Government borrowing falls as the economy recovers

With the UK economy now firmly in recovery mode, government borrowing is starting to fall.

The latest official figures show lower government borrowing in May compared to the same month last year.

Borrowing in May stood at £24.3 billion, down £19.4 billion compared to a year earlier.

This borrowing figure is calculated as the difference between government spending and tax revenue.

Despite a falling borrowing figure as the economy starts its post-pandemic recovery, the government still borrowed its second-highest amount in May since records began.

The government is continuing to spend billions of pounds on its package of financial support measures, including the furlough scheme, which runs until the end of September.

As a result of continued significant government borrowing, total debt has reached £2.2 trillion, equivalent to 99.2% of gross domestic product (GDP). It’s the highest amount of public debt, as a proportion of GDP, since the early 1960s.

The latest estimate from the Office for National Statistics (ONS) expects total government borrowing of £299.2 billion in the financial year to March. This total borrowing is £1.1 billion lower than the previous estimate from the ONS, but the highest amount borrowed since the end of World War Two.

Day-to-day government spending increased by £204.2 billion to £942.6 billion last year due to the cost of supporting individuals and businesses throughout the pandemic.

One factor helping to reduce government borrowing in May was higher tax revenue as the economy reopened. Tax revenue for HM Treasury increased by 15% in May, with government spending reducing by 12%.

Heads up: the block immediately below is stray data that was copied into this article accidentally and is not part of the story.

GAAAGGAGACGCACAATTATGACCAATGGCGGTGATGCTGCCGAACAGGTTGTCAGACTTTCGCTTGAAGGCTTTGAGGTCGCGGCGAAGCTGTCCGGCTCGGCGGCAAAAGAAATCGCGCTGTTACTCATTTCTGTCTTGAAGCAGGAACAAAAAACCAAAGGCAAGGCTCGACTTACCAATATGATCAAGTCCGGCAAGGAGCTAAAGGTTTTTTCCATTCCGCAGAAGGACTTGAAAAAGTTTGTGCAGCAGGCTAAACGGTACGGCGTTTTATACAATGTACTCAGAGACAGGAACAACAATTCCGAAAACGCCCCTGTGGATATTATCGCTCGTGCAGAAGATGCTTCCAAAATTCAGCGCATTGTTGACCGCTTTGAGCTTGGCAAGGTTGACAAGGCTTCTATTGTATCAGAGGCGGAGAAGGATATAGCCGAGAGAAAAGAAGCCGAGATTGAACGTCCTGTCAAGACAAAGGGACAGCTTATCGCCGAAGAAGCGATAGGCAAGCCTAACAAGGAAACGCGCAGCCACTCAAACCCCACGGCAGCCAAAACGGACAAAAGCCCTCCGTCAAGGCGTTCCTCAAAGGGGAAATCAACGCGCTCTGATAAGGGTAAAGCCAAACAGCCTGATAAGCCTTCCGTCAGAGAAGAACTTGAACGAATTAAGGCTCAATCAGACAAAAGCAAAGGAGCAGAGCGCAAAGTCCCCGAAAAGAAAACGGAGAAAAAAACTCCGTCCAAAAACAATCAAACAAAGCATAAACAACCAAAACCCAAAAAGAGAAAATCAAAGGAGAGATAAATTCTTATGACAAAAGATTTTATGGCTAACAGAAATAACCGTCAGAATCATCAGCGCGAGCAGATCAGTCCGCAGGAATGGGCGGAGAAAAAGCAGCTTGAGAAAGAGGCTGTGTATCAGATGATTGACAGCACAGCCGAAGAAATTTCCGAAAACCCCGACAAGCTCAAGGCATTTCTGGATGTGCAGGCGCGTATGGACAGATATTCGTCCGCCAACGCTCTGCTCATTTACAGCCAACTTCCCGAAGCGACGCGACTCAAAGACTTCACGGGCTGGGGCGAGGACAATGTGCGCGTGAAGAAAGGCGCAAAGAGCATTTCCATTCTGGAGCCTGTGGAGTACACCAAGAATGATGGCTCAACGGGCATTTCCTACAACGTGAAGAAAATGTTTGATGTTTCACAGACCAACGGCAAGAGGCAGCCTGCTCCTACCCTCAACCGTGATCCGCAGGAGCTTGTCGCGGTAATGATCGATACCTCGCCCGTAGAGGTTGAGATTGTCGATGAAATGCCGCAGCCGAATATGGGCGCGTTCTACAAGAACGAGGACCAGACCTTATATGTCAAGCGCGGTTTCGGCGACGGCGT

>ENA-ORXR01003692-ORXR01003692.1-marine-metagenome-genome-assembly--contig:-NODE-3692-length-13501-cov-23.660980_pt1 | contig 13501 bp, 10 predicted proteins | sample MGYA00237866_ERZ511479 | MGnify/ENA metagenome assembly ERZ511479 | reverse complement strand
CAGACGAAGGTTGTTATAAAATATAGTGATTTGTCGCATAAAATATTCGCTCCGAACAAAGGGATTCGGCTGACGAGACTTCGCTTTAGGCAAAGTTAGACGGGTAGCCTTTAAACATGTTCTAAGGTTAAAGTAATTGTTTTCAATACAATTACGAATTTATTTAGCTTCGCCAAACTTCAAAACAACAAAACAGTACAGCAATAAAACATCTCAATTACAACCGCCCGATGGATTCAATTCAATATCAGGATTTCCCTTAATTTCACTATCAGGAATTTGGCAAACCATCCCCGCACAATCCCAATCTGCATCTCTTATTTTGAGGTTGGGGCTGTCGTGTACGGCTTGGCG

Responding to the latest borrowing figures, Chancellor Rishi Sunak confirmed his pledge to “get the public finances on a sustainable footing,” saying: “That’s why at the Budget in March, I set out the difficult but necessary steps we are taking to keep debt under control in the years to come.”

Samuel Tombs, chief UK economist at Pantheon Macroeconomics, said:

“The OBR’s judgment in March of a 3% long-term hit to GDP from Covid-19 is about right, given the unprecedented exodus of foreign workers last year, the impending shake-out in the labour market when the furlough scheme ends and the huge collapse in capital expenditure.

“Accordingly, we still think that the Government will have to stick to plans to hike corporation tax in 2023 and to increase the effective income tax rate by freezing existing thresholds, if it wants to ensure that public borrowing declines below 4% of GDP in the mid-2020s.”

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